Various bridges of many different sizes can be built out of wood, even for carrying road transport. Prefabricated wooden bridges can be assembled quickly, something which reduces the deleterious effects of construction on traffic flow. Wooden bridges have been shown to have long-term durability and low maintenance and repair costs.
The prime advantage of wood in bridge building is its lightness and strength. The change from using solid wood to using laminated wood has made it possible to manufacture large beams in wood.
Because of the lightness and strength of wood, wooden bridges can be prefabricated, transported and fixed in the form of finished elements. Simple jointing technology speeds up assembly of the parts which, on completion, are ready for waterproofing and finishing prior to use.
Assembly overcomes perhaps the most difficult phase, as it may be possible to lay the bridge deck as a single unit. A high degree of prefabrication and dry jointing technology also help to make winter building easier.
According to research and experience in other countries, wooden bridges are very competitive in terms of both construction and life-cycle costs. Furthermore, wood is a renewable resource and, here in Finland, a home-grown material. While growing, wood sequesters the carbon dioxide in air and acts as a carbon sink.
Between 2010 and 2014, a total of 584 bridges were constructed in Finland, but only 17 of them were in wood. Of all road bridges, wooden bridges represent a figure of 4%. All in all, Finland has around 900 wooden bridges out of a total of 20,000. In Sweden and Norway, wooden bridges are much more common than in Finland, with Norway building some 10% and Sweden around 20% of all new bridges in wood.
Wooden-bridge building in Norway
In Norway, around 140 to 160 new bridges are built every year, some 10% being in timber. For about twenty years there has been a good deal of interest in Norway in developing and promoting the use of wooden bridges. The public sector is keen to show an example and at the same time increase the availability and competitiveness of wooden bridges.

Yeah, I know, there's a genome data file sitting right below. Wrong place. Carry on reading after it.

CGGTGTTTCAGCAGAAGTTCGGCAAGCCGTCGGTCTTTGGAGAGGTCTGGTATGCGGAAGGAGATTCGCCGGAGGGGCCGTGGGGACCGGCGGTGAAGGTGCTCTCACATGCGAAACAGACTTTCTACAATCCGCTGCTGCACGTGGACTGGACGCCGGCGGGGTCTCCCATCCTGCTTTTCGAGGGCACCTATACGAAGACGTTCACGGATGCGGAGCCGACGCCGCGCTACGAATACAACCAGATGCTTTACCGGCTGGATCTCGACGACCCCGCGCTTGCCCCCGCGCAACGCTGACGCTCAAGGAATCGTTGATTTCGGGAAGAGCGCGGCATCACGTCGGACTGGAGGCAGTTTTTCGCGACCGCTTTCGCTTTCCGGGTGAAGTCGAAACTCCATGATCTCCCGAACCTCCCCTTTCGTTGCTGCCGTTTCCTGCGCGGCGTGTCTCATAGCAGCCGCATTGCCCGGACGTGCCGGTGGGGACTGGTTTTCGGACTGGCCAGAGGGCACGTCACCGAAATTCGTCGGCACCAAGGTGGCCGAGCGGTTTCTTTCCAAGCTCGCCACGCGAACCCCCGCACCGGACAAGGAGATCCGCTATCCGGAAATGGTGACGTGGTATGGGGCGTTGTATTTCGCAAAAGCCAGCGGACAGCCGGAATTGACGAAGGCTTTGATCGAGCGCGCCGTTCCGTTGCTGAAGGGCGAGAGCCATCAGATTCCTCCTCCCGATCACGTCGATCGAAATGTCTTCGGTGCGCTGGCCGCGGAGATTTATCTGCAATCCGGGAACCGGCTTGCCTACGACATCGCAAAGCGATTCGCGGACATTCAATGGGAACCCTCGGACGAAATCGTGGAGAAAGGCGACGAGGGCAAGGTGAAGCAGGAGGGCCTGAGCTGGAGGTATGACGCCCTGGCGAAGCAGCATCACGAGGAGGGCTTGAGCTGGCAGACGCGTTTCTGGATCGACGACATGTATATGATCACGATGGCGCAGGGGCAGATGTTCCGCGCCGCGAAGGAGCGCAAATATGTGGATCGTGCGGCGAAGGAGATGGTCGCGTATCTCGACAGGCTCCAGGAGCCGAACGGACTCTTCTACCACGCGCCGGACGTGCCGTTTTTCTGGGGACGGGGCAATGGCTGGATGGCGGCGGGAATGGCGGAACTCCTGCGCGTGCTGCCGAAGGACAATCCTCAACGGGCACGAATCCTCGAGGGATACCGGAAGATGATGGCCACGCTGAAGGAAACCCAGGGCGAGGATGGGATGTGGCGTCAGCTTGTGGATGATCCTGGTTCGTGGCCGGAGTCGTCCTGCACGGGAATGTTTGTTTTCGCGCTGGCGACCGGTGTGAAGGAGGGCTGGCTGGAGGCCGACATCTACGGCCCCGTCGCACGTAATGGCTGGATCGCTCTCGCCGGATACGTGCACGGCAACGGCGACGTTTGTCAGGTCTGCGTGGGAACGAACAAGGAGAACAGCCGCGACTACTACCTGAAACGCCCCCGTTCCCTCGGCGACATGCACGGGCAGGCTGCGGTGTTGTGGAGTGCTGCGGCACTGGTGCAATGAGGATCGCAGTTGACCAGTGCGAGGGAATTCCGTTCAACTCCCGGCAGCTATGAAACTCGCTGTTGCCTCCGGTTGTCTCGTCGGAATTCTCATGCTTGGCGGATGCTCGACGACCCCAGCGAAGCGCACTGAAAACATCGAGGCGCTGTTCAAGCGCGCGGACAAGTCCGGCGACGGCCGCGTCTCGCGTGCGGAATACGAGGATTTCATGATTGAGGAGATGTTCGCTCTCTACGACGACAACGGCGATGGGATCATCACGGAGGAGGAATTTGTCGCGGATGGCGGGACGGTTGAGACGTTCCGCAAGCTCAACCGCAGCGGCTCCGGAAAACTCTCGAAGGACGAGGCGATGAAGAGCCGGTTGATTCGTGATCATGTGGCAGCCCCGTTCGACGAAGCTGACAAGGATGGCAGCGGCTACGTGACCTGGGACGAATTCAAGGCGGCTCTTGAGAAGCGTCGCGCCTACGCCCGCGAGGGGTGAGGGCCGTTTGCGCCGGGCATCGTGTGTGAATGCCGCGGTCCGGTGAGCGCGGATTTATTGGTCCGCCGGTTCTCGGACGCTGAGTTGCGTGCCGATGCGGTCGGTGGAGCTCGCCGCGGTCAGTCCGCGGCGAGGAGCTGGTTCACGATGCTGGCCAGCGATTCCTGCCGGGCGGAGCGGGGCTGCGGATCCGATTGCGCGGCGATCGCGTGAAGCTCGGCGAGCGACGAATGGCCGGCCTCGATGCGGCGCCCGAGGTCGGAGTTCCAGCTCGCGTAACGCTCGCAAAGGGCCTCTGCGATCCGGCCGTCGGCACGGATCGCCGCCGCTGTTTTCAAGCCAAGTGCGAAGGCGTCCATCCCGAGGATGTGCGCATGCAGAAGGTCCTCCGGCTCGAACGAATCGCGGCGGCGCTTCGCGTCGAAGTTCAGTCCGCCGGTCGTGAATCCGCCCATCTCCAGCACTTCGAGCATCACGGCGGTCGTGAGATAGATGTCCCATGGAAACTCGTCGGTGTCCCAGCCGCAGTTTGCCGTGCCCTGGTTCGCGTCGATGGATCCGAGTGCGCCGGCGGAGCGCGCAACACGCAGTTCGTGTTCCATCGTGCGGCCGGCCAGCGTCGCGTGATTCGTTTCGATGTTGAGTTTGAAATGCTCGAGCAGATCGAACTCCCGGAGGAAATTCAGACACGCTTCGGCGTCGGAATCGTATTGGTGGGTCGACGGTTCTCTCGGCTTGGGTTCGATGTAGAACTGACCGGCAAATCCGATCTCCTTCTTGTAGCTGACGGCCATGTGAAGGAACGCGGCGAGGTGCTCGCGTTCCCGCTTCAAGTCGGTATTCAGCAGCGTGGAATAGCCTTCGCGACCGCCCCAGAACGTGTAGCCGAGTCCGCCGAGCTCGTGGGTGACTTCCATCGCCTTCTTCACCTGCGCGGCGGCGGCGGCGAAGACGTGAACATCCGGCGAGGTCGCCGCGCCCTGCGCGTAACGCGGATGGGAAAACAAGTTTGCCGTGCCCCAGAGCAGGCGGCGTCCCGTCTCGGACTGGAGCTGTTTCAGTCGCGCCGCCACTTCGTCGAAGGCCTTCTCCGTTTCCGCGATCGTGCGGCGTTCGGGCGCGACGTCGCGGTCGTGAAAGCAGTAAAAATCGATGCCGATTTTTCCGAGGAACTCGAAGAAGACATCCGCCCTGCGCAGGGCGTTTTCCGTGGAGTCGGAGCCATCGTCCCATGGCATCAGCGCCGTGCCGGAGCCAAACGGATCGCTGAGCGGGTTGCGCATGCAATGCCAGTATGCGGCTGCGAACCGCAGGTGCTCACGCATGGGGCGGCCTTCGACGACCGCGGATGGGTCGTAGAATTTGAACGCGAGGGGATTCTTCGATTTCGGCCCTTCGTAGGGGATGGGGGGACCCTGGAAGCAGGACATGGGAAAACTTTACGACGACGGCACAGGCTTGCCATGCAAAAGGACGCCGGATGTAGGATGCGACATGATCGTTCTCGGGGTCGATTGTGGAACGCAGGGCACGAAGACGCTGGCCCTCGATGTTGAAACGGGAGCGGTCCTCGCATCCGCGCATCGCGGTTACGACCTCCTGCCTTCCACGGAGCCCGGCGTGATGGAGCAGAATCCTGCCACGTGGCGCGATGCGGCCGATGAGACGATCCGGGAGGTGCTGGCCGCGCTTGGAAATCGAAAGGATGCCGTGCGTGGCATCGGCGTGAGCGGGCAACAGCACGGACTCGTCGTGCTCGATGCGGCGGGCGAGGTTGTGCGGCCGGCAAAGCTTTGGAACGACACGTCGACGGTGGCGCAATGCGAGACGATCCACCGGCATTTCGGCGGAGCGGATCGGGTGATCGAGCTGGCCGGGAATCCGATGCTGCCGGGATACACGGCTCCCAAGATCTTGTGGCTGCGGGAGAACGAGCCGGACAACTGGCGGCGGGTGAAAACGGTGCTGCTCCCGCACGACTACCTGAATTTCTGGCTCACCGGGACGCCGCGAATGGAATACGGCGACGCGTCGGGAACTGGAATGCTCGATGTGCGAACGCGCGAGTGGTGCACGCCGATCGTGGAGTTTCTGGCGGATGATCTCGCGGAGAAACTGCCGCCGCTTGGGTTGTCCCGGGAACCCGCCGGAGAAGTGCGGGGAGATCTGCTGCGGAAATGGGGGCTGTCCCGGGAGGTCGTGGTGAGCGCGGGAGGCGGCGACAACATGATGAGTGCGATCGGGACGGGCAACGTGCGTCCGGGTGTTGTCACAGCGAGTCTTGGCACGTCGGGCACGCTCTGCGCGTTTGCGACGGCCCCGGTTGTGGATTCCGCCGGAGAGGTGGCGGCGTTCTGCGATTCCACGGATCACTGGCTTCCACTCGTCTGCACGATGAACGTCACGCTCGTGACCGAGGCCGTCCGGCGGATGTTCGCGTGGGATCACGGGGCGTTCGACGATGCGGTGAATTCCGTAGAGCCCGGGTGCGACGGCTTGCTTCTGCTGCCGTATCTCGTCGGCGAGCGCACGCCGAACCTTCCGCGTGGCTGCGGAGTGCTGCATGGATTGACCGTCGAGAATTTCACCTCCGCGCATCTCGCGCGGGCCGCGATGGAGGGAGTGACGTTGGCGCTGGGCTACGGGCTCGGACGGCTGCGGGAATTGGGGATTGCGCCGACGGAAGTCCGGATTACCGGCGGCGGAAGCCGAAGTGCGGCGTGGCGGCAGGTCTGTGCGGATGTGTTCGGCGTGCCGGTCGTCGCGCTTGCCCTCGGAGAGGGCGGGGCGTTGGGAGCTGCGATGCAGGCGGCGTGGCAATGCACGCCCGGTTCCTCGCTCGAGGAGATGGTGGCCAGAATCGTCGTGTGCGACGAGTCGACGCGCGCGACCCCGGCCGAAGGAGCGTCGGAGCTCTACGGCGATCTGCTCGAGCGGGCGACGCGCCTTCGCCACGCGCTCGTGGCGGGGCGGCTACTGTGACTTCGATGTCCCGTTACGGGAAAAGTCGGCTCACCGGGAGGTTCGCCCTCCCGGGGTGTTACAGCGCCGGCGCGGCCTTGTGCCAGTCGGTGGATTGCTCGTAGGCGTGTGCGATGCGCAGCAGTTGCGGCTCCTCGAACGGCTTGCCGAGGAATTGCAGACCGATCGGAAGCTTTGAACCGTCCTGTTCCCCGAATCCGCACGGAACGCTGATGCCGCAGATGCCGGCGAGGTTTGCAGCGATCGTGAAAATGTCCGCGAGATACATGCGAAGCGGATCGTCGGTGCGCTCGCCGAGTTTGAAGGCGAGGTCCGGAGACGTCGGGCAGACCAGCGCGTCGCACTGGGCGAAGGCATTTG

Norway is a land of wood and the use of wood is of major economic importance to employment and the regional economy. Exports are another major consideration. The aesthetics of wood, its renewa-bility and environmental matters related to construction, all support the use of wood. The simple architectonic approaches used in wooden bridges are considered to be interesting.
Behind the second coming of wooden bridges, there is a Nordic research project. Small wooden bridges are normally standard types, while large ones are usually individual, one-off designs. The bridge deck is typically pre-stressed, with steel parts being used for joints, ties and balustrades. Wooden bridges are financially competitive, especially basic designs. Wooden bridges have done well in competitive tendering.
Wooden bridges have been shown to have long-term durability. When problems have occurred, there has usually been a specific and clear reason for them and it has been a simple matter to correct the fault. In Norway, creosote or mechanical protection is used to protect the wood. The longest wooden bridge is currently 70 metres, but bridges with spans of up to 140 metres can easily be built in wood. As a whole, people in Norway have been extremely pleased with wooden bridges
Wooden-bridge building in Sweden
In Sweden, the market share represented by wooden bridges has risen to around 20% over the last 15 years. Development has been driven by the strength of the industrial firms concerned, a good range of standard-type bridges and an active marketing approach. The initial impetus for wooden-bridge building was the Nordic research project in Sweden, too.
The principal material for wooden bridges is laminated timber, which is used for both heavy and lightweight traffic. A 15 to 20-metre laminated-timber road bridge is about 20 to 30 times more economical than an equivalent concrete bridge. Service and maintenance costs are as small as for other bridges.
Standard-type bridges incorporate a high degree of prefabrication. Surface treatment, pipe installa-tion, balustrade fixing and pre-drilling can all be done in the factory. Making a timber deck requires neither the construction nor demolition of any formwork for pouring concrete, nor any reinforce-ment, nor any drying time. Nor is heavy lifting equipment required. Installation can be carried out even in tricky places and, because of the speed of installation, traffic disturbance caused by installation can be minimised. Construction of abutments need not disturb other traffic.
Technically, the life of a bridge in Sweden is calculated to be 80 years. Wooden bridges can be assumed to last considerably longer. Creosote is not used for timber preservation due to EU regulations, so untreated timber members can be used to provide bio-energy after demolition.
Waterproofing of the deck has a key influence on durability and is normally checked every six months. Spot checks are also carried out on pre-stressed steelwork to ensure the stress moment is correct.
Checking for moisture damage is done by eye as leaks can be easily spotted. Wood swells when wet and this can be seen by the nuts and washers on the pre-stressing steelwork sinking into the surrounding timber.
The waterproofing of the deck should be renewed in its entirety every 25 years. The most severe weathering affects the outer laminated timber beam which acts as a wearing layer. This can be replaced if necessary.